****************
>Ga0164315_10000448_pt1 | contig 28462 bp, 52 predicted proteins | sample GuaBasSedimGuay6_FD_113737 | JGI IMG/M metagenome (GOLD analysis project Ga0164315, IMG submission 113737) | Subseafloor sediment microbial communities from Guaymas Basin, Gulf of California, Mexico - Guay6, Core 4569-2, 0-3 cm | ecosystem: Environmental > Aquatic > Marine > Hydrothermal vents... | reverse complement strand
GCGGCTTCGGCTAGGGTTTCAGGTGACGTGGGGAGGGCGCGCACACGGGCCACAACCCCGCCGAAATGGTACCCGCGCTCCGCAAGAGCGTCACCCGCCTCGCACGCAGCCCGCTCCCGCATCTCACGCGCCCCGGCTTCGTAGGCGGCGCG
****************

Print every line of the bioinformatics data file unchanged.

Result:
>Ga0164315_10000448_pt1 | contig 28462 bp, 52 predicted proteins | sample GuaBasSedimGuay6_FD_113737 | JGI IMG/M metagenome (GOLD analysis project Ga0164315, IMG submission 113737) | Subseafloor sediment microbial communities from Guaymas Basin, Gulf of California, Mexico - Guay6, Core 4569-2, 0-3 cm | ecosystem: Environmental > Aquatic > Marine > Hydrothermal vents... | reverse complement strand
GCGGCTTCGGCTAGGGTTTCAGGTGACGTGGGGAGGGCGCGCACACGGGCCACAACCCCGCCGAAATGGTACCCGCGCTCCGCAAGAGCGTCACCCGCCTCGCACGCAGCCCGCTCCCGCATCTCACGCGCCCCGGCTTCGTAGGCGGCGCG